Showing posts with label Taxi Leaks Editorial August 27. Show all posts
Showing posts with label Taxi Leaks Editorial August 27. Show all posts

Monday, 27 August 2018

Thousands of Uber drivers set to get $75, before lawyers’ fees, in settlement

Lawyers representing over 4,500 Uber drivers who claim they were consistently underpaid by the company have now asked a federal judge to approve a settlement.

If US District Judge William Alsup agrees, Uber will pay out $345,622. When divided amongst the group, that will result in approximately $75 per person, before attorneys' fees are calculated.

The suit, Dulberg v. Uber, was filed in February 2017 in federal court in San Francisco. The suit alleges that Martin Dulberg and other drivers like him are consistently underpaid based on the company's own formula.

Since nearly the beginning, Uber has paid its drivers 80 percent of a given fare. However, in the lawsuit, lead plaintiff Martin Dulberg claims that the company has now changed the way it calculates what that fare is. The result is that the company consistently pays between 70 and 80 percent—but not the full 80 percent—of what the fare should be.

This, plaintiffs claimed, is in violation of the December 2015 work agreement (known as the Technology Services Agreement, or "TSA") that they and many other drivers signed. As they opted out of arbitration, they can sue and band together as a class.

The case largely turned on a difference of interpretation in the work contract.

As the motion for settlement approval, which was submitted on Friday, states:

According to Dulberg, the TSA contemplates only one Fare: the Fare determined by the Fare Calculation. It ties both drivers' payments and Uber's Service Fee to that Fare. Dulberg contends that Uber performed one Fare Calculation based on actual inputs for time/distance at the end of each ride until it implemented upfront pricing. Passengers paid that Fare, Uber calculated its Service Fee based on that Fare, and class members received the remainder of that Fare. When Uber implemented upfront pricing, its practices changed. It began doing two separate Fare Calculations, one upfront to charge passengers (with estimated inputs for time/distance) and another after the ride (with actual inputs for time/distance) to determine class members' compensation. Dulberg claims that practice breached the TSA.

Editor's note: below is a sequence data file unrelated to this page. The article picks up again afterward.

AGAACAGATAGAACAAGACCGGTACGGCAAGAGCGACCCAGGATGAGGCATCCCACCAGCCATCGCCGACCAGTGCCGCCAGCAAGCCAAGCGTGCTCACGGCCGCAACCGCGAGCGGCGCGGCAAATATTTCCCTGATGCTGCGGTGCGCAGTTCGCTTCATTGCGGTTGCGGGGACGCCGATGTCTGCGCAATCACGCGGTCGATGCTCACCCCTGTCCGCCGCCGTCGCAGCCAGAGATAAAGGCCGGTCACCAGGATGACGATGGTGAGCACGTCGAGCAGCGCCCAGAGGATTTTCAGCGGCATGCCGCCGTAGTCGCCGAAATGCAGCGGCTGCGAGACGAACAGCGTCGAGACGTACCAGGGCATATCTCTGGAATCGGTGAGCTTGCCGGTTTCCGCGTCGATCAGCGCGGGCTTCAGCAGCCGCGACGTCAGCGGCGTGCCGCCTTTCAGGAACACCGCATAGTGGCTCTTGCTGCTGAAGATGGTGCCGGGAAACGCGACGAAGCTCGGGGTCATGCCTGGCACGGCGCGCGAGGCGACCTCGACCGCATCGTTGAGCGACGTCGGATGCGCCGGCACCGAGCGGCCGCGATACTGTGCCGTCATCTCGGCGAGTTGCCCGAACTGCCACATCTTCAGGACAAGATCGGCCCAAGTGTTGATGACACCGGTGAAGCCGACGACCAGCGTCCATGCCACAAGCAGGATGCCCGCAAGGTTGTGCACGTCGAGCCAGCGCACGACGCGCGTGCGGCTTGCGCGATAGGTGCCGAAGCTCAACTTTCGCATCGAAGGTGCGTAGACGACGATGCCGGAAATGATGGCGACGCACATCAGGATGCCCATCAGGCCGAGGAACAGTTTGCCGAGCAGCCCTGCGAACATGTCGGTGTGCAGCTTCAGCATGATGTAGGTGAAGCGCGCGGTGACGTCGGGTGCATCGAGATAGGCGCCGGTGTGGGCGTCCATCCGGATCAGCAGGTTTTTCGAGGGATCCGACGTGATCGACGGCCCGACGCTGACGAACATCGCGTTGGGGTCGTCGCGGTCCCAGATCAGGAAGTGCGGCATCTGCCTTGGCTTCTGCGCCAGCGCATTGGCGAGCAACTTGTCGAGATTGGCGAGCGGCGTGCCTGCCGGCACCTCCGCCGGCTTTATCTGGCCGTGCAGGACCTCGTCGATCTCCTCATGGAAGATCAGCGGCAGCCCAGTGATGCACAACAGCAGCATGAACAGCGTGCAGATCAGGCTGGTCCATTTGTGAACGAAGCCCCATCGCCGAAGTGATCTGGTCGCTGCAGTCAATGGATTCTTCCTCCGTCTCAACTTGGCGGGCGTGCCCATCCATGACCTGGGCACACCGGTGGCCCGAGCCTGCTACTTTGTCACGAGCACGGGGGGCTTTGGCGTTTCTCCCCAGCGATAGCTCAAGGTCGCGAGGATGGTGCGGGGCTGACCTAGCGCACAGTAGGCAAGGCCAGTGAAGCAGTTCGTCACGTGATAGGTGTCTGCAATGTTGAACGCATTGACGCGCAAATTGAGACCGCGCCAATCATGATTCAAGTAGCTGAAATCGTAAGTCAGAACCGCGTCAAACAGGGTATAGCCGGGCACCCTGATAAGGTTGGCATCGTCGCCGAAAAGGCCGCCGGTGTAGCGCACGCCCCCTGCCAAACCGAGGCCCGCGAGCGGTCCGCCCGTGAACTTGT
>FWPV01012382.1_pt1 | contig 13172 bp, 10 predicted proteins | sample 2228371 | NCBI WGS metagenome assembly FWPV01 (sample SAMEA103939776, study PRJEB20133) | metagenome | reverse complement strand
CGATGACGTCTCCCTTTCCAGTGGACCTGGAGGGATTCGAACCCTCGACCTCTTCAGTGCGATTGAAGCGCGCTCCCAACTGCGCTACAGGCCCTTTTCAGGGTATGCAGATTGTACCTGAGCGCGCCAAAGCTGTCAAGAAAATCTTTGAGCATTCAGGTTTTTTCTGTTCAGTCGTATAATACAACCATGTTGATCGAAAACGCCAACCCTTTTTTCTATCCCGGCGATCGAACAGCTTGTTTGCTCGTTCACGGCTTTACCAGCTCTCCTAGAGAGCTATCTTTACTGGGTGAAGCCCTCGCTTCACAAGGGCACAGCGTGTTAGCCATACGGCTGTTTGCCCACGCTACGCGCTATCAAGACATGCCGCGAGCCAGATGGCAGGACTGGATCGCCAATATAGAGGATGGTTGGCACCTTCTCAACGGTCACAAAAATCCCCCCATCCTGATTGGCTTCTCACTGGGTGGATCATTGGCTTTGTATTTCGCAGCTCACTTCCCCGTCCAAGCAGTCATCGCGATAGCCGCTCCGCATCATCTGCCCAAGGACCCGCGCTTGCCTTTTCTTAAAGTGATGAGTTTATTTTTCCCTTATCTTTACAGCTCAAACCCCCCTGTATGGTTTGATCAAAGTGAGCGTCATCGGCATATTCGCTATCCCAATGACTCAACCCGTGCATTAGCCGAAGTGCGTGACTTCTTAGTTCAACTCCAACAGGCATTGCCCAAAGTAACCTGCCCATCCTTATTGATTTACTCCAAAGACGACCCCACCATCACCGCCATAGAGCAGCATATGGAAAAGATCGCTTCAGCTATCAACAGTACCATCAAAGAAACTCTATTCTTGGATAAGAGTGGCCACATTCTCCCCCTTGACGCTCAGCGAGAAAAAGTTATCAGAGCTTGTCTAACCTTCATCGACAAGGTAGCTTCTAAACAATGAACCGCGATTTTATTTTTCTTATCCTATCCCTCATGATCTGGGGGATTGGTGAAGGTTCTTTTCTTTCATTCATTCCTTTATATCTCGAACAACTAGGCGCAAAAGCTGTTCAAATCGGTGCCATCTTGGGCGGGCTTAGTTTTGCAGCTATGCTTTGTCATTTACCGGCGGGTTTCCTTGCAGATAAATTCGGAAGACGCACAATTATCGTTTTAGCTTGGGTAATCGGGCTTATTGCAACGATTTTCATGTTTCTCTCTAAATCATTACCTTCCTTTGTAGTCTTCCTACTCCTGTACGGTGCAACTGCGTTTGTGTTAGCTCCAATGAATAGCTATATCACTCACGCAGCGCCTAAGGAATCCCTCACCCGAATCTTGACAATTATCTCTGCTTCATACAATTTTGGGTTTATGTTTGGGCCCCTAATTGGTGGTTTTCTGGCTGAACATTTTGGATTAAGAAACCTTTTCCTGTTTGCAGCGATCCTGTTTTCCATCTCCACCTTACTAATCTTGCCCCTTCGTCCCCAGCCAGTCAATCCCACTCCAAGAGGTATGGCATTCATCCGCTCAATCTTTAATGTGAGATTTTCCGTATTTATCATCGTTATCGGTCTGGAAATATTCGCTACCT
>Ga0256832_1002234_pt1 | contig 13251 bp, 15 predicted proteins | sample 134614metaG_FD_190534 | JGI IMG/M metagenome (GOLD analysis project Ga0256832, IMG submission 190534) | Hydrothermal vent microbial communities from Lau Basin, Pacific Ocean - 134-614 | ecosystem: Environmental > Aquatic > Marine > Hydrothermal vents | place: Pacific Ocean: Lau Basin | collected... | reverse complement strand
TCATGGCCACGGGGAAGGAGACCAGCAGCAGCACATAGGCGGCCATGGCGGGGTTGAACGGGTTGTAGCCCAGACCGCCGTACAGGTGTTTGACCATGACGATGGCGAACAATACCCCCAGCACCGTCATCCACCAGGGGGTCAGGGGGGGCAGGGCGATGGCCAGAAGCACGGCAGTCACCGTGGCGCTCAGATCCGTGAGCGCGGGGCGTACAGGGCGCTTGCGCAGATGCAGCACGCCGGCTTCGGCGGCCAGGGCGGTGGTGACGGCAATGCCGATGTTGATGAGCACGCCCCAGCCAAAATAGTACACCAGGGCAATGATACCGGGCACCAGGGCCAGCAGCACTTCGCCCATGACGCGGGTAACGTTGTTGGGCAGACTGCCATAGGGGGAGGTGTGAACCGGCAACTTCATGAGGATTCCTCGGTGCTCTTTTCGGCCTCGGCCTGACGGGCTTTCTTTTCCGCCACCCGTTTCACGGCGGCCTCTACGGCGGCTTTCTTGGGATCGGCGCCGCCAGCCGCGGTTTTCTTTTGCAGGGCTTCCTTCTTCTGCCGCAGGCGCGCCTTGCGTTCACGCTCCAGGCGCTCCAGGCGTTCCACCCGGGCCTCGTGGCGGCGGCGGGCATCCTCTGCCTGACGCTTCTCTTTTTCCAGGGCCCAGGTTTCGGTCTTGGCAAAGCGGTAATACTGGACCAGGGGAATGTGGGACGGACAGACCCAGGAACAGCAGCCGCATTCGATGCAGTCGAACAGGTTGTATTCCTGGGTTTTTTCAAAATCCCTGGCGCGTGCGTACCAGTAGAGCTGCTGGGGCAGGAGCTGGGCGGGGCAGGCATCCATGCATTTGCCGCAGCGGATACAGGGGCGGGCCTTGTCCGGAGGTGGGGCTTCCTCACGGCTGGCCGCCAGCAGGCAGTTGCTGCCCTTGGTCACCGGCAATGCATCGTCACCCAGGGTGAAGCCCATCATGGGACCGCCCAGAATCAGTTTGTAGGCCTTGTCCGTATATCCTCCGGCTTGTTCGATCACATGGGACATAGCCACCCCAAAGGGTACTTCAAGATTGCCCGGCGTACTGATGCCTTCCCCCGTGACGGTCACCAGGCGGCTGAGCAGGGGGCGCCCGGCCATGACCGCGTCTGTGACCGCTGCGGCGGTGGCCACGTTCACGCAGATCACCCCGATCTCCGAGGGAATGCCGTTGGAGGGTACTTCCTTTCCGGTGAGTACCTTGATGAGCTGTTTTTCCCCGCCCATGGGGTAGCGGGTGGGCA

On the other hand, Uber asserts that it "introduced upfront pricing to create more certainty for riders to enable better informed choices that fit their needs—not to undermine driver payments or earnings." (Dkt. No. 71 at 6.) Uber maintains that, regardless of upfront pricing for riders, a driver's Fare Calculation remained constant under the TSA. (Id.) Moreover, as discussed above, most drivers benefited financially from Uber's practice.

Because of this realization, the final number in the affected class was cut from around 9,000 to around 4,500.

To be clear, the alleged violations of the TSA are the only issue at hand: the case does not turn on whether Dulberg and the other drivers were properly classified as contractors or employees, as numerous other cases have.

Uber did not immediately respond to Ars' request for comment. The two sides are set to meet before Judge Alsup on October 29

Source :  Arstechnica

from Taxi Leaks

Comprehensive Guild To Joining The UCGup Twitter Jim Thomas

One of the best resources we have in our trade, to help drivers maximise their working skills is the free UCGup account on Twitter. And yet, only around 10% of drivers are using it. 

There are a lot of older drivers like myself who sometimes need help with technology. So I've put together this guild to show how simple it is to get on the UCGup account.

UCGup, was born out of need to reverse the elitist  attitudes that saw our trade divide and devastated for the best part of a decade. 

In a politically motivated move against certain new boys on the block, a number of high profile drivers were expelled from the Tweet a London Cab "CABup" account. 

The UCG then decided to set up and sponsor their own account. 

It was decided from day one, to make the account non political and available free to every driver in the trade, regardless of which org, Union or group the driver supports.  

So, what are the attributes of being on this service?

Work updates. 

The whole service depends on the actions of all the subscribers. If Paddington/Kings Cross/Waterloo etc...need Taxis, the observing driver sends a direct message to the app. This is then sent out as an update to all the subscribers.